Top rated Greensboro attorneys answer the question, what is a habitual DWI?
Habitual impaired driving charges in Greensboro Superior Criminal Court is defined as a defendant committing the offense of driving while impaired (as defined in 20-138.1), and has previously been convicted of three or more offenses involving impaired driving as defined in 20-4.01(24a), within 10 years of the offense date.
The controlling statute is:
§ 20-138.5. Habitual impaired driving.
(a) A person commits the offense of habitual impaired driving if he drives while impaired as defined in G.S. 20-138.1 and has been convicted of three or more offenses involving impaired driving as defined in G.S. 20-4.01(24a) within 10 years of the date of this offense.
(b) A person convicted of violating this section shall be punished as a Class F felon and shall be sentenced to a minimum active term of not less than 12 months of imprisonment, which shall not be suspended. Sentences imposed under this subsection shall run consecutively with and shall commence at the expiration of any sentence being served.
(c) An offense under this section is an implied consent offense subject to the provisions of G.S. 20-16.2. The provisions of G.S. 20-139.1 shall apply to an offense committed under this section.
(d) A person convicted under this section shall have his license permanently revoked.
(e) If a person is convicted under this section, the motor vehicle that was driven by the defendant at the time the defendant committed the offense of impaired driving becomes property subject to forfeiture in accordance with the procedure set out in G.S. 20-28.2. In applying the procedure set out in that statute, an owner or a holder of a security interest is considered an innocent party with respect to a motor vehicle subject to forfeiture under this subsection if any of the following applies:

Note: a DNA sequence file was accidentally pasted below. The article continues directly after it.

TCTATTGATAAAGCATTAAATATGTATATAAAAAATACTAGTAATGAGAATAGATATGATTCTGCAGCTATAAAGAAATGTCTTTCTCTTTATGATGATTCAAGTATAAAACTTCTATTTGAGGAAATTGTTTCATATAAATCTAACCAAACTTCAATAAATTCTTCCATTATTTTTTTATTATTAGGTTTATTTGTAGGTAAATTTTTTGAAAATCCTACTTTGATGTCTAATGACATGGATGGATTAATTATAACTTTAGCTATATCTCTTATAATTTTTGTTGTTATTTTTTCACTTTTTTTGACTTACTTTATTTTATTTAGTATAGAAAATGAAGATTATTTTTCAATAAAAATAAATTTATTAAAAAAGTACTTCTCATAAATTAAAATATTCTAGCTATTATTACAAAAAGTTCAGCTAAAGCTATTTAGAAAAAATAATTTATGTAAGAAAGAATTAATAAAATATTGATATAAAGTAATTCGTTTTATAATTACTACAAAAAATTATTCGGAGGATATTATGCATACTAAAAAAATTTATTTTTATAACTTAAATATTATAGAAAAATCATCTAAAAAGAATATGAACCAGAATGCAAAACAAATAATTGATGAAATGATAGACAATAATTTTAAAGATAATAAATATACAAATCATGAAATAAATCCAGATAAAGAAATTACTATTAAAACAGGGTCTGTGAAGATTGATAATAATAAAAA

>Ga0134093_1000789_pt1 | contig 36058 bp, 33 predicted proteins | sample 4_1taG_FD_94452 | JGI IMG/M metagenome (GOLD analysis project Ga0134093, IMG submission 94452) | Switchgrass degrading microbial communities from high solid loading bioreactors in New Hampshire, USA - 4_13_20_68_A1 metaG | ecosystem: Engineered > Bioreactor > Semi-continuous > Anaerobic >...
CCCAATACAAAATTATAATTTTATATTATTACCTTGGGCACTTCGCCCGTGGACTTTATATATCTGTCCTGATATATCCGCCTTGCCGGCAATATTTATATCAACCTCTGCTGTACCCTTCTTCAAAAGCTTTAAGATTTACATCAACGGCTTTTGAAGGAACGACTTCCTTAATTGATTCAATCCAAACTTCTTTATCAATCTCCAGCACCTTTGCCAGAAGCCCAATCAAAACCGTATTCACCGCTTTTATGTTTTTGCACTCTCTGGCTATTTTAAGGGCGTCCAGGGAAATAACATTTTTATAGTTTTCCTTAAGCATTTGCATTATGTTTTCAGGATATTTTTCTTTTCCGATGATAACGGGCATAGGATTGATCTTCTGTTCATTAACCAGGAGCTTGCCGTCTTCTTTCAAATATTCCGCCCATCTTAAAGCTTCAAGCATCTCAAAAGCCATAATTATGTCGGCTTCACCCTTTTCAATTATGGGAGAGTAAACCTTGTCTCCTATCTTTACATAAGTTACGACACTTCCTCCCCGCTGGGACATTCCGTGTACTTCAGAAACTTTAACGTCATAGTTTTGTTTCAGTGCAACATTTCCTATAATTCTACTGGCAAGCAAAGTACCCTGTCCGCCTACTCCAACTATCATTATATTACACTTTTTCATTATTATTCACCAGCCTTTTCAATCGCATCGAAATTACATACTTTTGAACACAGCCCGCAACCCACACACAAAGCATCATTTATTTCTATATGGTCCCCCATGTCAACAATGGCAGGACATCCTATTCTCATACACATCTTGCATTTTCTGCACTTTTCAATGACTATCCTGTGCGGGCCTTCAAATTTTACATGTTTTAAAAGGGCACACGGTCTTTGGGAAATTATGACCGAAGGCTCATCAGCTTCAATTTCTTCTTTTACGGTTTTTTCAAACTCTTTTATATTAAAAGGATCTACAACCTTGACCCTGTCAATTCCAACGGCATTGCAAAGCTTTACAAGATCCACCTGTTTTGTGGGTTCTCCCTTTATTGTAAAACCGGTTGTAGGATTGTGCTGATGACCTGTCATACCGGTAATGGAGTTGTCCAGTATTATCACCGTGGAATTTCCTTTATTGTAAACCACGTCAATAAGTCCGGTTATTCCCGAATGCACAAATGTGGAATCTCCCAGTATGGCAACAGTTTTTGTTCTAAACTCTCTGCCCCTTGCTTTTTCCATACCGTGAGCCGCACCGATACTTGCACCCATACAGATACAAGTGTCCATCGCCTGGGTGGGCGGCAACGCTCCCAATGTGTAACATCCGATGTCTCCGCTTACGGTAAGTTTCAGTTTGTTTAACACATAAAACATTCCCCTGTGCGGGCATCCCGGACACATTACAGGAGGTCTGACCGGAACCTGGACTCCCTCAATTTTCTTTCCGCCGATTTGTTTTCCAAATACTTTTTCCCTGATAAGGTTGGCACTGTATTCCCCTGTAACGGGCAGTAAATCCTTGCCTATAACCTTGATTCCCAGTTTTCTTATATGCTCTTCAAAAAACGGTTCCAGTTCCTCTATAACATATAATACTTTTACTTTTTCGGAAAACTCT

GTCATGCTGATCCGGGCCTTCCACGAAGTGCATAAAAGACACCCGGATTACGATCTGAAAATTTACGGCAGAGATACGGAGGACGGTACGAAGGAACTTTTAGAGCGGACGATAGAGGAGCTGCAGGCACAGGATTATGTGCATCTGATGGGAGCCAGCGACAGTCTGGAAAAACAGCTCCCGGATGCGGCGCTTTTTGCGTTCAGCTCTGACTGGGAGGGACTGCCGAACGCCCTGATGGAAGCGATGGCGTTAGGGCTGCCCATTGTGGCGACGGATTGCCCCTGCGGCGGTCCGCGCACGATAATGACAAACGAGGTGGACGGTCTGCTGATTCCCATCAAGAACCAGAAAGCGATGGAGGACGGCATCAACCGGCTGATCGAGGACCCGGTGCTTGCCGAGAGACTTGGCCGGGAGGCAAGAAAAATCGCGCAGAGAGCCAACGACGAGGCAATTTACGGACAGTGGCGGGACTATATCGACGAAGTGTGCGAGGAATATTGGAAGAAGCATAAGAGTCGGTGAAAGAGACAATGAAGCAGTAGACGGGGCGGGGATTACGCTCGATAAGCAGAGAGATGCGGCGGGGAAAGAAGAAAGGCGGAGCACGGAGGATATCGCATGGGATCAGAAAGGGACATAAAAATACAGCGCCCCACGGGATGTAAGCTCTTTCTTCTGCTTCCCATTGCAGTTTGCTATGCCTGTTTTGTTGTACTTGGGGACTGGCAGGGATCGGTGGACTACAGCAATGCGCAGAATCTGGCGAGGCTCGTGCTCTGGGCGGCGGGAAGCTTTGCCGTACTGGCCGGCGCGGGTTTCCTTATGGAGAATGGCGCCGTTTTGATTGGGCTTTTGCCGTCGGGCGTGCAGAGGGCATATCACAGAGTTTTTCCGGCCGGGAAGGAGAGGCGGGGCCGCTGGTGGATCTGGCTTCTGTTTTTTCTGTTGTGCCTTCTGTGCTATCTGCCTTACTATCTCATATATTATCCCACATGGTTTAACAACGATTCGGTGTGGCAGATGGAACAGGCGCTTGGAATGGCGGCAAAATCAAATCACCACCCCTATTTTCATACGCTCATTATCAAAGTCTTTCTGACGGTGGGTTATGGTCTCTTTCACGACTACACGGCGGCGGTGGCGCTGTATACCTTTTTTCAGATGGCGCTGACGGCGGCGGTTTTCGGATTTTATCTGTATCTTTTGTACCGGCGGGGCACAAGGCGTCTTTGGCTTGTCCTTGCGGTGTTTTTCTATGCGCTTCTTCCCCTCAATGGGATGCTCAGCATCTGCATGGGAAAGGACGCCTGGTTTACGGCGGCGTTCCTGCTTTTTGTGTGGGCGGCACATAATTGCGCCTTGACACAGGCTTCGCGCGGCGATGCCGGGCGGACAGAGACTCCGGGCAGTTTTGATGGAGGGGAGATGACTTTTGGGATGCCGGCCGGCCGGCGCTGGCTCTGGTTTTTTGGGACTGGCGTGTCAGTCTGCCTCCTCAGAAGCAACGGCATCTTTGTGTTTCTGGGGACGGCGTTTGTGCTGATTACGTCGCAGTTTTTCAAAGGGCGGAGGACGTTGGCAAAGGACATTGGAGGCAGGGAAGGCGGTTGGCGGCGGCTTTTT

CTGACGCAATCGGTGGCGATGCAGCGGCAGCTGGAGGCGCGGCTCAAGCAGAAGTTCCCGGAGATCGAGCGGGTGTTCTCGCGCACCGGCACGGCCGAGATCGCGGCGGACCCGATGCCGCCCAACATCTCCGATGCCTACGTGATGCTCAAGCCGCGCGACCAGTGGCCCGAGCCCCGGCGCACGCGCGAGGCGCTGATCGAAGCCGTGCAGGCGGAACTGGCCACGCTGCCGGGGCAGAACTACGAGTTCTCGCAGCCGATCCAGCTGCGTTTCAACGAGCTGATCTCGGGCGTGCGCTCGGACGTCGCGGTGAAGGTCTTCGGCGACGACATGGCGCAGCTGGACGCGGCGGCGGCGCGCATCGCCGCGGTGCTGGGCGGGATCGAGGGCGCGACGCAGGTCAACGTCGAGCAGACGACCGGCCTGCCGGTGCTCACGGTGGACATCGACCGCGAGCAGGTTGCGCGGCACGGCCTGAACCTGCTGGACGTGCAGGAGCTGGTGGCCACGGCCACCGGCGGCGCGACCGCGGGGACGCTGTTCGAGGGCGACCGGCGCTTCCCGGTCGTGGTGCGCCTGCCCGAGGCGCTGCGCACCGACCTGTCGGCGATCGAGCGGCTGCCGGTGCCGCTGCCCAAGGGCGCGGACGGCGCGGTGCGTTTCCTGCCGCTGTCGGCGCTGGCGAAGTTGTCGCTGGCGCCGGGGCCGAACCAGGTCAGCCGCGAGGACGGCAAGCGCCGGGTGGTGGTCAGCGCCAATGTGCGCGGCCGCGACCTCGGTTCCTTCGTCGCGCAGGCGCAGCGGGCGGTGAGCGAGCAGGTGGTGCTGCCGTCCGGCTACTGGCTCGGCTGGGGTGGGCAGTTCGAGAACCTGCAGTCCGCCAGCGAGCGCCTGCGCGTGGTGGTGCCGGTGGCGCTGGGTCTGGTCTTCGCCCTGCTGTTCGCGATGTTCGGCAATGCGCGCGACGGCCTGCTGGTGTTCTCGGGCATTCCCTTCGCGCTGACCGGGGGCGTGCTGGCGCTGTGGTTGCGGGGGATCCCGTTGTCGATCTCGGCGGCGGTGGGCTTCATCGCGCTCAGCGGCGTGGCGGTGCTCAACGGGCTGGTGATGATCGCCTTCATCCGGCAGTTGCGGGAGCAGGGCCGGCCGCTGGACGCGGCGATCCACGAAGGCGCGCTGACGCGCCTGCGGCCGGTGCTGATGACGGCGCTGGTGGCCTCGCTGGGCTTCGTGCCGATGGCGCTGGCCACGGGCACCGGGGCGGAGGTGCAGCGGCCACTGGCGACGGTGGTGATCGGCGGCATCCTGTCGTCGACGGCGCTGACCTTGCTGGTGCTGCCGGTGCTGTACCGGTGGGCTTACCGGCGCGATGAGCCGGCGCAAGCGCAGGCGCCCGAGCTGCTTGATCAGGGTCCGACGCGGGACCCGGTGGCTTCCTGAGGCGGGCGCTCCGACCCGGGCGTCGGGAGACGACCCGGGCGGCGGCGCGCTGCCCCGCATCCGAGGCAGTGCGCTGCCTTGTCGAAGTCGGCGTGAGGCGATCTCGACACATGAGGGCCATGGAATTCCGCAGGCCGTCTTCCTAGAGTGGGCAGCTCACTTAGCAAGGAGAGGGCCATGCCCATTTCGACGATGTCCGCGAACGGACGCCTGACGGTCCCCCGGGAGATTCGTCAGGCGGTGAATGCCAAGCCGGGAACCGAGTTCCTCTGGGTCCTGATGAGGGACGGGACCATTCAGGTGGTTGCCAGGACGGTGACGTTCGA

(1) The owner or holder of the security interest did not know and had no reason to know that the defendant had been convicted within the previous seven years of three or more offenses involving impaired driving.
(2) The defendant drove the motor vehicle without the consent of the owner or the holder of the security interest. (1989 (Reg. Sess., 1990), c. 1039, s. 7; 1993, c. 539, s. 1258; 1994, Ex. Sess., c. 14, s. 32; c. 24, s. 14(c); 1993 (Reg. Sess., 1994), c. 761, s. 34.1; c. 767, s. 32; 1997-379, s. 6; 2006-253, ss. 12, 13.)
For sentencing purposes, it is a class F felony, and requires a 12 month minimum active sentence that can not be suspended. The sentence must run consecutive with and commence at the expiration of any sentence being currently served. The defendant’s vehicle is subject to seizure and forfeiture, and upon conviction their driver’s license will be permanently revoked.
As a practical matter, the offense date of the new underlying DWI charge must occur after the previous conviction dates. Prior convictions may include impaired driving (20-138.1), habitual impaired driving (20-138.5), impaired driving in a commercial vehicle (20-138.2), death of serious injury by vehicle based on impaired driving (20-141.4), murder based on impaired driving (14-17), involuntary manslaughter involving impaired driving (14-18), and substantially similar offenses committed in another jurisdiction. This includes convictions involving impaired driving from Canada! Crazy, eh?
Top rated DWI attorneys, Garrett, Walker, Aycoth and Olson are happy to answer any questions you may have. Our partners teach and publish about North Carolina DWI charges and traffic ticket offenses (including the best selling “ABCs of DWIs” and “ABCs of Traffic Law,” the NC Bar Associations best selling publications). Contact us anytime, at 336-379-0539. It would our privilege to assist you in defending your Greensboro DWI, DUI, or impaired driving charge.